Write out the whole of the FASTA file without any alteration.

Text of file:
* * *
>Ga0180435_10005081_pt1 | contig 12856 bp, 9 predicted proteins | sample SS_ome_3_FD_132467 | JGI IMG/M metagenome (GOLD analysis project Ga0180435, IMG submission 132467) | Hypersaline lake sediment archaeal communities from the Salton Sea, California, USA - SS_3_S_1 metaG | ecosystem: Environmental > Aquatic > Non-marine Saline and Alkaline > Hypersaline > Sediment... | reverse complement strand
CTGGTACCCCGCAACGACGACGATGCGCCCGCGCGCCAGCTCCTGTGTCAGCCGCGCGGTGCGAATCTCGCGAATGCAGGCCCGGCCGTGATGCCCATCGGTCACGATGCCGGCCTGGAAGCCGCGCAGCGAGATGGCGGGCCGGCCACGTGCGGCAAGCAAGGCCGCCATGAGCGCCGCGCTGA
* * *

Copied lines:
>Ga0180435_10005081_pt1 | contig 12856 bp, 9 predicted proteins | sample SS_ome_3_FD_132467 | JGI IMG/M metagenome (GOLD analysis project Ga0180435, IMG submission 132467) | Hypersaline lake sediment archaeal communities from the Salton Sea, California, USA - SS_3_S_1 metaG | ecosystem: Environmental > Aquatic > Non-marine Saline and Alkaline > Hypersaline > Sediment... | reverse complement strand
CTGGTACCCCGCAACGACGACGATGCGCCCGCGCGCCAGCTCCTGTGTCAGCCGCGCGGTGCGAATCTCGCGAATGCAGGCCCGGCCGTGATGCCCATCGGTCACGATGCCGGCCTGGAAGCCGCGCAGCGAGATGGCGGGCCGGCCACGTGCGGCAAGCAAGGCCGCCATGAGCGCCGCGCTGA